It’s safe to say the John Wilson Building is “atwitter” with
questions and speculation about the outcome of federal investigations
into the campaigns of
Mayor Vincent Gray and council chairman
Until US Attorney
Ronald Machen makes a move on Gray and/or Brown—or ends his investigations without charging either—we are left to wonder and spin tales.
The possibility remains that the District’s top two elected officials might not complete their terms.
What happens if both probes bear fruit and, as a result, neither Gray nor Brown remains in office? Does the District have
a decapitation plan?
Every hour seems to bring another tidbit about who
might be the next staffer from Gray’s 2010 campaign to walk the walk to
the federal courthouse and face charges. Two high-ranking aides
with close ties to Gray have pleaded guilty to felonies, in
connection with payments to another candidate directed to
The circle is closing in on the mayor, the speculation goes, but it’s just that: speculation. Gray has gone from saying he
knew nothing of the payments to saying nothing at all.
What about Chairman Brown? Last July the Board of Elections
and Ethics referred its investigation of Brown’s 2008 council
campaign to federal prosecutors. An audit by the Office of
Campaign Finance reported that Brown’s campaign failed to account
for more than $270,000 in contributions and expenditures. A
company controlled by
Che Brown, the chairman’s brother, received $239,000 in campaign funds.
Kwame Brown welcomed the investigation and has maintained there was no wrongdoing.
In the absence of facts, bear in mind Machen’s most recent tactics in the case of defrocked council member
Harry Thomas Jr. Caught stealing public funds
from programs designed to help kids play sports, Thomas was forced to
resign as well as pay
penalties and serve jail time. I’m not suggesting Gray or Brown
will suffer a similar fate, but the possibility remains that
Machen could present them with painful choices, as in, quit or
face public trial.
The District’s Home Rule Charter describes the replacement process. Section 411 states: “When the Office of Mayor is vacant,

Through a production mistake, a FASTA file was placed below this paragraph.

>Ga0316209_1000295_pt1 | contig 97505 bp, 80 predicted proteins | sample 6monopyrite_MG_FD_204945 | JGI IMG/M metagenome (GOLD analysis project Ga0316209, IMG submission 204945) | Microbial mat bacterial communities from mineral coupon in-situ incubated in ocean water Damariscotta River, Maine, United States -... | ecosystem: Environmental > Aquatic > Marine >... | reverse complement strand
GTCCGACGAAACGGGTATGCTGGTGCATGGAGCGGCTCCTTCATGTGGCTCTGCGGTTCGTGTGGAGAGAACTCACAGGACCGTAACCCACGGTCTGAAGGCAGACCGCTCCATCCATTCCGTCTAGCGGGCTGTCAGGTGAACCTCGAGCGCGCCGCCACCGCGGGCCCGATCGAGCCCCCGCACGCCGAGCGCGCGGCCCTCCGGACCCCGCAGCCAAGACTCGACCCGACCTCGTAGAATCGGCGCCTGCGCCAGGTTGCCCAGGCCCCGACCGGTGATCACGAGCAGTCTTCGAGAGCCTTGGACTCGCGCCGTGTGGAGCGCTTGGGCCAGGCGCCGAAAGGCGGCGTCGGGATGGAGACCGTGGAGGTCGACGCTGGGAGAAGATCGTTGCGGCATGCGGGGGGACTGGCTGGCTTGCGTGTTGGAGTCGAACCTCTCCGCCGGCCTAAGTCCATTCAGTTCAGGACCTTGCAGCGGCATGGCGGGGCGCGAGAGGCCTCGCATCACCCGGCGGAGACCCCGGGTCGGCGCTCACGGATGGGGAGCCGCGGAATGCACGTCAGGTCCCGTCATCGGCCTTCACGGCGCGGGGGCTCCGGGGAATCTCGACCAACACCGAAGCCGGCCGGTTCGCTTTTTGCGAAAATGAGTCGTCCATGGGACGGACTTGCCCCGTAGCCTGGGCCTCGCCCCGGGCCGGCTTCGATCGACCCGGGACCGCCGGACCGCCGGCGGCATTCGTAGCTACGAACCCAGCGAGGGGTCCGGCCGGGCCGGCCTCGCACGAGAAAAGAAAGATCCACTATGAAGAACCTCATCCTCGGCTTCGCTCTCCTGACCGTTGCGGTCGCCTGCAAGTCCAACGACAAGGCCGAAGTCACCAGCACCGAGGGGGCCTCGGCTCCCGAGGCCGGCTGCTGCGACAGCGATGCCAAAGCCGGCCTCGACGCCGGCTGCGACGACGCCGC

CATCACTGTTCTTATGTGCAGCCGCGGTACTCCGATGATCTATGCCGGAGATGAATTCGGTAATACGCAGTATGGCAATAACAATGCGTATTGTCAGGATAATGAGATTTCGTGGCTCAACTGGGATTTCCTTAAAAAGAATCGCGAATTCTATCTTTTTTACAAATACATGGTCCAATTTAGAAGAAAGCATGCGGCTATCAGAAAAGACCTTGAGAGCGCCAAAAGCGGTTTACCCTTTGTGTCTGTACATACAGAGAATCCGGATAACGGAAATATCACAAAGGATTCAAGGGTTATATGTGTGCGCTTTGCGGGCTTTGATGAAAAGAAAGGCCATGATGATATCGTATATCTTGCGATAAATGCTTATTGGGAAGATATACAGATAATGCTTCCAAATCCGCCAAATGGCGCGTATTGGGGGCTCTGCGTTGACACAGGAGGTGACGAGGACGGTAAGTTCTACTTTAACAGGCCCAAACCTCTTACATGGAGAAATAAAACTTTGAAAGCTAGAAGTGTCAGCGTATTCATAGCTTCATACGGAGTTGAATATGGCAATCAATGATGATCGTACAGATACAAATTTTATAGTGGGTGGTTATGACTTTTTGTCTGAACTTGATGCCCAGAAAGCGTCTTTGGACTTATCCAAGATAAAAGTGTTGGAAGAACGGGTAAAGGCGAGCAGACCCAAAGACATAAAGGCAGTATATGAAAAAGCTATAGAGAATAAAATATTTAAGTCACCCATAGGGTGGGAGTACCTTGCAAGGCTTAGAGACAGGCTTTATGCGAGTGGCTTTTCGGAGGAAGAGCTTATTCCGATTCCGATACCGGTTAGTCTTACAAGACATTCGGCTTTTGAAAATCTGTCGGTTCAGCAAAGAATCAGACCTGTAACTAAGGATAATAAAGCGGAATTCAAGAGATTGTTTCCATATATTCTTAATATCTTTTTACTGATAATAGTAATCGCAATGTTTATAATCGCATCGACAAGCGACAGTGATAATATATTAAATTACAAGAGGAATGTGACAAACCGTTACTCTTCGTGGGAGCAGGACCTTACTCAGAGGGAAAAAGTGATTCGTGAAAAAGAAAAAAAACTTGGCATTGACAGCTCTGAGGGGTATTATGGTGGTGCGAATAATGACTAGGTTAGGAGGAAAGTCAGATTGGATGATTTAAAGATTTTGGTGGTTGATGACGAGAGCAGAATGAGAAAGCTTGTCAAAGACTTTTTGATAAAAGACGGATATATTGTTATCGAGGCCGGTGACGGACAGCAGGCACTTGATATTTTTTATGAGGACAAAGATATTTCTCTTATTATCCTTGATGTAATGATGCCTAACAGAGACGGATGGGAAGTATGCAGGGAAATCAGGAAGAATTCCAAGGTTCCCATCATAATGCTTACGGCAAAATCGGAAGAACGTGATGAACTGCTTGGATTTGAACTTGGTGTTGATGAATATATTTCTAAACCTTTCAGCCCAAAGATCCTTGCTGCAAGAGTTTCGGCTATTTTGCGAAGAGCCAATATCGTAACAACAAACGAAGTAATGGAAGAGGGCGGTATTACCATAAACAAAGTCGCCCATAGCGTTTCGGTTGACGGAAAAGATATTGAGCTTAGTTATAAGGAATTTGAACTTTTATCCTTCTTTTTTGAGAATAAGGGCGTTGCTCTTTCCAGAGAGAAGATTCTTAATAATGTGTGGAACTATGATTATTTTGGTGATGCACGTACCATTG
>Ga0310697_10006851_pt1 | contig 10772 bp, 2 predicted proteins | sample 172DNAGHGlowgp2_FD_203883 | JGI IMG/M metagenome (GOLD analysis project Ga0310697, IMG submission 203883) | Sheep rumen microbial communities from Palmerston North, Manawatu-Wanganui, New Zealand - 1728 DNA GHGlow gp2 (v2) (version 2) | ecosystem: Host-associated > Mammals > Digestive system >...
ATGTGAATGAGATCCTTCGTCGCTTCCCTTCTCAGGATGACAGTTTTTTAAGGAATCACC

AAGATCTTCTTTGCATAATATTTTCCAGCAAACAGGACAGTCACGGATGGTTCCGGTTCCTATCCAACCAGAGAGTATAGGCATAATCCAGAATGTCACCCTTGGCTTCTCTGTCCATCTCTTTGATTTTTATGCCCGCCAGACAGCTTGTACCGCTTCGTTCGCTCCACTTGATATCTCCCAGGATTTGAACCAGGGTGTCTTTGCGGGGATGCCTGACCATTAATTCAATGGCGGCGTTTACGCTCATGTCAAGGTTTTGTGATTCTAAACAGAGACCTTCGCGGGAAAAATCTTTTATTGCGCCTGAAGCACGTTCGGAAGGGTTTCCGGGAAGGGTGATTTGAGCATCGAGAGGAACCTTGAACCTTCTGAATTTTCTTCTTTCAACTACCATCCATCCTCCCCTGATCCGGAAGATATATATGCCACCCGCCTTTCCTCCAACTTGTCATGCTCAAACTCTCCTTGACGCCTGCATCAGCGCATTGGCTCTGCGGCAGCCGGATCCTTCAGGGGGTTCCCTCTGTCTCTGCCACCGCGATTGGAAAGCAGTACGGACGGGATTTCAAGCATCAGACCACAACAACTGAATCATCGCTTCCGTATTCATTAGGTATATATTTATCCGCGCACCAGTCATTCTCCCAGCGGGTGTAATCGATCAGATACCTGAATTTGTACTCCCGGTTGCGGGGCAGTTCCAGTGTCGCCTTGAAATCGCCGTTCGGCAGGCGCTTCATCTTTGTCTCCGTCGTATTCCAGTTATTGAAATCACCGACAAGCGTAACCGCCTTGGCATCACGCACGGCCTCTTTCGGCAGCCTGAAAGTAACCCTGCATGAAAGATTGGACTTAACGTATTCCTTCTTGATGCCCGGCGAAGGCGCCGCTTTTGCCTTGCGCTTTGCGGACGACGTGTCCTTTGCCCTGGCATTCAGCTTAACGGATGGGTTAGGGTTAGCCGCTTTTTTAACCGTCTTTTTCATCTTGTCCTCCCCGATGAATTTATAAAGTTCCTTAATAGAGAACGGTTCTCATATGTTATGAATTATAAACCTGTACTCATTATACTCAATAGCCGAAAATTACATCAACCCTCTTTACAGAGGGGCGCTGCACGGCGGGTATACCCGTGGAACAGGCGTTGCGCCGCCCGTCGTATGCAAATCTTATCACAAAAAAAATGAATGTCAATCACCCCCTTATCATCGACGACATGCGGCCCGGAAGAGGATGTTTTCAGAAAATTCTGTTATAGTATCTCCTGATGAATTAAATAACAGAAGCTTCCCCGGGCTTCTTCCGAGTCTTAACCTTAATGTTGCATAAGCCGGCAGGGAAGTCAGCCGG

the Chairman shall act in his stead.”
Great, but what if the chairman’s spot is vacant, or about to be vacant? Here’s how the process might play out if both Brown
and Gray cannot complete their terms.
The chairman might have to go first.
When the chairman’s office “becomes vacant,” the Home
Rule Charter says the president pro tempore calls a meeting of the
members to choose an acting chair—from the four at-large
In practice, Ward 3 Council member
Mary Cheh, as president pro tempore, would call the meeting. Only two of the at-large members are Democrats:
Phil Mendelson and
Vincent Orange. It is more likely the one chosen would be Mendelson, who is, if nothing else, a better caretaker and less of a threat to
run for mayor, should anyone have the opportunity.
The Home Rule Act says a special election must be held at least 114 days after the vacancy. Fine.
Suppose the mayor cannot complete his term? According to Section 411, if Mendelson is the acting chairman, he becomes the
acting mayor. And after 114 days, the city can hold a special election for mayor.
If the mayor cannot serve because of a temporary incapacity, the city administrator can step in. In 1990, when
Marion Barry was arrested in the sting for the cocaine rap, then-city administrator
Carol Thompson Cole took over. If such a scenario played out now,
Allen Lew would become acting mayor.
The District has been forced to replace chairmen twice in the past. When council chair
John Wilson died in office in 1993,
John Ray became acting chair; when
Dave Clarke passed away in 1997,
Linda Cropp took his place, first as acting chairman then elected on her own.
Never have the mayor and chairman posts been vacant at
the same time, but it remains a possibility—and a matter of much